I took this picture from the train in India back in 2008. Now that is some serious fog!

I took this picture from a train in India back in 2008. Now that is some serious fog!

There is one thing to keep in mind though if one is considering a journey by train: the train does not always arrive on time…if it arrives at all. For someone like me who is used to commuting every day using the Japanese metro system, the Cape Town system was quite a shock…. to say the absolute least. Trains in Cape Town are often late. If a train timetable says the train will arrive at 11:39, that might mean 11:39, it might mean 11:45, or it might mean 12:20…. and you have NO way to know how late a train will be, so you’ve got to expect it will be on time and just build in enough time to “roll with it” (pun intended). The first time a train was late, a voice came over the intercom and announced the train’s late arrival was due to fog. This made complete sense as you could barely see your hand in front of your face! I remembered taking delayed trains in India when it was exceptionally foggy, so I didn’t mind. And the train arrived within 10 minutes of the scheduled arrival time.

No train

Still waiting………

However, sometimes trains are late for no apparent reason! For example, last weekend I ran to catch a train into town that was due to arrive at Mowbray Station at 2:38. It was a clear, cloudless sunny day. At 2:39 a voice came over the intercom, “Very sorry, this train is delayed….. something something something. Very sorry.” No other explanation given. Five minutes go by… then ten… then fifteen. Twenty, are you kidding me?! By now I am annoyed. I stand on “my” end of the platform (all the blacks seem to have an unspoken rule whereby they don’t come close to me on the platform. If I approach them, it’s fine, but they do not approach me, or sit by me on the train if they can help it. Honestly, it’s discomforting. It reminds me of the culturally enforced “bubble” I was trapped in when I commuted in Japan—everyone looks, no on touches or approaches or speaks to you, but I digress). As I paced back and forth, back and forth, back and forth, I keep waiting. 25 minutes. Wow. I may as well have walked into town! But I’ve already paid for the ticket so I’m now determined to take this damn train. Meanwhile, trains heading to Simon’s Town come and go.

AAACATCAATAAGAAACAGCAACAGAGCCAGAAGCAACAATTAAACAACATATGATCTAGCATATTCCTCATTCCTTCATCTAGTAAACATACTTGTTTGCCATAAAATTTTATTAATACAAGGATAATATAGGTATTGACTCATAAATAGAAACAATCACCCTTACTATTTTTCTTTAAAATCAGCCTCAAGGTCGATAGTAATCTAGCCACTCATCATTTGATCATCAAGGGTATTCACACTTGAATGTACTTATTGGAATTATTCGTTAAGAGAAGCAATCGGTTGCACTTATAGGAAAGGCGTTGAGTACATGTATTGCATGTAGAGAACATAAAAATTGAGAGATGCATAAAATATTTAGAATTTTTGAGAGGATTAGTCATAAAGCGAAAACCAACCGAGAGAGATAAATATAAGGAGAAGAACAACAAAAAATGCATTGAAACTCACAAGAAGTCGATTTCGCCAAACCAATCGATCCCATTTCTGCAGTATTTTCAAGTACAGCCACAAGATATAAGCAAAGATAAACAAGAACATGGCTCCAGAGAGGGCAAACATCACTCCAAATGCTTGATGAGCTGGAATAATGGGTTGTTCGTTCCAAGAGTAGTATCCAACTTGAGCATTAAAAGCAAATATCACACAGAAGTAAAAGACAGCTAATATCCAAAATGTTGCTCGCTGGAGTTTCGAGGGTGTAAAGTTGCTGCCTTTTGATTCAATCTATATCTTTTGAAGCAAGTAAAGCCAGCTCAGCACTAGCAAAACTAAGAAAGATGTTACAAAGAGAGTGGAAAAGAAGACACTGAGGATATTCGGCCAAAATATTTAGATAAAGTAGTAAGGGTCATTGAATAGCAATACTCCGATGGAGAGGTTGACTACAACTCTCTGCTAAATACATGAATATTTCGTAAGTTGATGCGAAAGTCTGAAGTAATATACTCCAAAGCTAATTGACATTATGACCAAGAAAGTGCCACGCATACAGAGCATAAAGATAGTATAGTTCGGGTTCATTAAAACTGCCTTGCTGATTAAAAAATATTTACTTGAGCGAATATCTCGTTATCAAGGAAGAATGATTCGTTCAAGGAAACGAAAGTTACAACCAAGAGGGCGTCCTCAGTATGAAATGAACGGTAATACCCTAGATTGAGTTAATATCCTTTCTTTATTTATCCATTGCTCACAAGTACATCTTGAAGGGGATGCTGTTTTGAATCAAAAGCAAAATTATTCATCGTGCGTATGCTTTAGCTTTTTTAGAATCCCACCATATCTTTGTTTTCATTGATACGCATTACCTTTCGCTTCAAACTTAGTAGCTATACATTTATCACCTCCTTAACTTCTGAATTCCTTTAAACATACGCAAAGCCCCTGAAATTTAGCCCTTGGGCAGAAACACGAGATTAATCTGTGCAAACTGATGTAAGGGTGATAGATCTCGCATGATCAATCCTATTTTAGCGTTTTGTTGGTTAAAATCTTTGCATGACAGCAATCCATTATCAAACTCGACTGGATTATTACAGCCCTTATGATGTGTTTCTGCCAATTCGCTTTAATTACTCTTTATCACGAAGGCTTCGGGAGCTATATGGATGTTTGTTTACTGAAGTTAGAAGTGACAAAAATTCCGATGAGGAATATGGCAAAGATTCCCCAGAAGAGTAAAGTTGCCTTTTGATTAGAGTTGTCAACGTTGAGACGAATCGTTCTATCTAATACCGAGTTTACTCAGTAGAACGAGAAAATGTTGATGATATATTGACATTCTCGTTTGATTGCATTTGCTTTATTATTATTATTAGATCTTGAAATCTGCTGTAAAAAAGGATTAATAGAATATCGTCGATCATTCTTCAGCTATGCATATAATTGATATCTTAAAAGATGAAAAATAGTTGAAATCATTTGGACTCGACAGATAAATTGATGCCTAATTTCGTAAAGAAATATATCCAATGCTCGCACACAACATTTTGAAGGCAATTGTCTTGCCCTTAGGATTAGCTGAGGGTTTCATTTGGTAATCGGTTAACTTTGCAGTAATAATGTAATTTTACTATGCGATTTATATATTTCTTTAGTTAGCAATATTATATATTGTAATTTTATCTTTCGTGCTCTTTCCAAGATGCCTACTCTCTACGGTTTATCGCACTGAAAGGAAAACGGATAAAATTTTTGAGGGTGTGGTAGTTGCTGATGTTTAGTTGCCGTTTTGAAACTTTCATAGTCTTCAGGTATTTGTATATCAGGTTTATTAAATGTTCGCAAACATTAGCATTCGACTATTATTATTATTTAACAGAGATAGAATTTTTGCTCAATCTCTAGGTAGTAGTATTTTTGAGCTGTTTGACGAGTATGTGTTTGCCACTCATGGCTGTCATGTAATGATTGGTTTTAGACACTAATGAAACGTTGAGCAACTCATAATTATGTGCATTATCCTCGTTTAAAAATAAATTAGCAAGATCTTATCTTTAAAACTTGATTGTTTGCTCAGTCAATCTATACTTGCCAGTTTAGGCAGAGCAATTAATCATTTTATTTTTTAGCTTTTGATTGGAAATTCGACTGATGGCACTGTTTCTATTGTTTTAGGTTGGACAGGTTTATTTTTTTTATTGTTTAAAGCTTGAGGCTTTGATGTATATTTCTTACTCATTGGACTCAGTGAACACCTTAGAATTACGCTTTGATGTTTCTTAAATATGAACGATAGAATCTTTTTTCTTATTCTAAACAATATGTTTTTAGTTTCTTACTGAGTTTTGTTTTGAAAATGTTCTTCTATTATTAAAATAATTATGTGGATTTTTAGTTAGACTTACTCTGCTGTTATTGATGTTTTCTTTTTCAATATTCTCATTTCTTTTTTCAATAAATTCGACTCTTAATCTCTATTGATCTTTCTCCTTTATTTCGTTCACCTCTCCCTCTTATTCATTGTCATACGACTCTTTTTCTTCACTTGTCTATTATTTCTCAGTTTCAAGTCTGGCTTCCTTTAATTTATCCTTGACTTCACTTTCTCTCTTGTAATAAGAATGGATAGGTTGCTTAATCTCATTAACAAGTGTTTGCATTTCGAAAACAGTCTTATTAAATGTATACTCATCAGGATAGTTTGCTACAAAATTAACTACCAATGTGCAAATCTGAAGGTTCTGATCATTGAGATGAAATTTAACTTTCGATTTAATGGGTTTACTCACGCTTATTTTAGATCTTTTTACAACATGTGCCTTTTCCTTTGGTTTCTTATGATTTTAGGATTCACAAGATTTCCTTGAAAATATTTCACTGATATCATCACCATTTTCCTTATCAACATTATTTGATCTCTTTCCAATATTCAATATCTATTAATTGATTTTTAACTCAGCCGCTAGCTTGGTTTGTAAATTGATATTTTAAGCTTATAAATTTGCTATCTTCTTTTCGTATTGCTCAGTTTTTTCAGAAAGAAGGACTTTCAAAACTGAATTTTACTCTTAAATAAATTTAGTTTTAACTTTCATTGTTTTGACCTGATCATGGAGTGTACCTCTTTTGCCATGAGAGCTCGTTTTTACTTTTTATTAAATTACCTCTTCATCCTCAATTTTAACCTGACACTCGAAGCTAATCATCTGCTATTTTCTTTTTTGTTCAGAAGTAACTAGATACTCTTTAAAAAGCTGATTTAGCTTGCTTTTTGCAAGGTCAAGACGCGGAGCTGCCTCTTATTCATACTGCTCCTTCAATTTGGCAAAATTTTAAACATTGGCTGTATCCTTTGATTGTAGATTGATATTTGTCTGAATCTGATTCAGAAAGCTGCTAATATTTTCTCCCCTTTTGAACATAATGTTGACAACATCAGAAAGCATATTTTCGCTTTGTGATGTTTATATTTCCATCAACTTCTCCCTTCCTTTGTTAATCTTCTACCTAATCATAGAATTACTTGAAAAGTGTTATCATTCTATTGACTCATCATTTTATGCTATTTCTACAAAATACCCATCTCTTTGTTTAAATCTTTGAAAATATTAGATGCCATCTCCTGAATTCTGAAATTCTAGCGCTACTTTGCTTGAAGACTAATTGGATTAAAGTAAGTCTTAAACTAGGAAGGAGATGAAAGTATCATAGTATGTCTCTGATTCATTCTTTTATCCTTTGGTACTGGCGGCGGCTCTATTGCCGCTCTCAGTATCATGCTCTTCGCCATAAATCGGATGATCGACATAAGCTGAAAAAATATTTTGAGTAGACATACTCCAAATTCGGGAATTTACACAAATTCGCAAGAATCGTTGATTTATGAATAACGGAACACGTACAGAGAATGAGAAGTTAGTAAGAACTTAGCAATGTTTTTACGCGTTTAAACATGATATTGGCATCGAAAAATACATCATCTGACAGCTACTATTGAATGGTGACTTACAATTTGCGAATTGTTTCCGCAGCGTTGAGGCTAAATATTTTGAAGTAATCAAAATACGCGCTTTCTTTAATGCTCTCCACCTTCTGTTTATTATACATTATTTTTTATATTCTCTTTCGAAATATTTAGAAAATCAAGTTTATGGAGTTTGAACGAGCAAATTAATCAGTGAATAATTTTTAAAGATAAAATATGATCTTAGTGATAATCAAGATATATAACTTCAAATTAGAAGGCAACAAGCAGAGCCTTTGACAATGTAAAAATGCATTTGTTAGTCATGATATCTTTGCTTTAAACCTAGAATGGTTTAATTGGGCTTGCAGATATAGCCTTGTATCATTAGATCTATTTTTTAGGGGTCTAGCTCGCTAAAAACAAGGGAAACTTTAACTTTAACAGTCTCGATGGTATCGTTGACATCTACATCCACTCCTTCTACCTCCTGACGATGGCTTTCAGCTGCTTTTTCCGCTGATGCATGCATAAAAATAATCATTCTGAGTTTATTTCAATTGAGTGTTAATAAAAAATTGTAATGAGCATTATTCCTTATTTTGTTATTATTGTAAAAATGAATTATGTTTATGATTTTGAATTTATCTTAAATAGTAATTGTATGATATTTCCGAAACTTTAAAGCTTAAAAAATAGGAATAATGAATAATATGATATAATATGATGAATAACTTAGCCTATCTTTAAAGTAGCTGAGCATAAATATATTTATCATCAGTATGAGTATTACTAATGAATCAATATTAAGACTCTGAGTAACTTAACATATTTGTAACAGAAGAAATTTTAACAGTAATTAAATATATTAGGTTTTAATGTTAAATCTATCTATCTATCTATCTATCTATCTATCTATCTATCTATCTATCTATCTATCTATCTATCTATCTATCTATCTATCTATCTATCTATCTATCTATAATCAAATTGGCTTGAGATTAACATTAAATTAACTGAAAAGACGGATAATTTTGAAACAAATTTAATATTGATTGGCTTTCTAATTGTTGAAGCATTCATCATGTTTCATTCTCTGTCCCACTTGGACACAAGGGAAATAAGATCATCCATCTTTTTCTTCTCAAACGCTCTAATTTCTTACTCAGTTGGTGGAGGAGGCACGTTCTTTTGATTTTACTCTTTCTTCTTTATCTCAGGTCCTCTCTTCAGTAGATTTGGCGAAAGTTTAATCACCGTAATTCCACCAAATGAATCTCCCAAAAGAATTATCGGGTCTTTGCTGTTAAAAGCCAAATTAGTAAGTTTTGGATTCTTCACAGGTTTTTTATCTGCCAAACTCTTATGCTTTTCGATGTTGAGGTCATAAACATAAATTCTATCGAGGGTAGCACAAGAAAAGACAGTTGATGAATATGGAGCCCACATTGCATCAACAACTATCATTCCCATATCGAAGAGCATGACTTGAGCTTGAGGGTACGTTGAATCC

The train finally arrives!!!

The train finally arrives!!!

Pacing over to a where a young black man was standing, I leaned in and asked, “Do you think this train is EVER coming?” He shrugged, smiled, and said, “Yes…. maybe?” Just then we heard the sound of a train…. it was coming from the wrong direction!! This train consisted of an engine and two flattop cars toting a heavy cargo of rusty train tracks. Groaning, I watched the tracks go by and said, “They are probably going to build a new track!” The young guy burst out laughing and said, “Precisely. See, this is the problem when you have to rely on other people.” We sighed together and kept waiting. FINALLY, at 3:20 our train arrived, only 44 minutes late. Gotta love Africa time!

Today was an entirely new experience. I ran to catch the 11:39 train to go into town for a bit of exploring. I was running late so clutching my sides I sprinted into the tiny station only to find that both the ticket windows were closed. Looking around frantically, I went to an older black lady and said, “The train is coming, where can I buy a ticket?” She looked at me curiously and said, “The window is open. Go there.” And she pointed to the two obviously closed windows. “No,” I said, “They are closed.” “No,” she said, “Open.” I look again. She looks again. “Huh,” she said and walks away. Huh. Also, the train didn’t come. I just walked home. It’s just was not worth it today.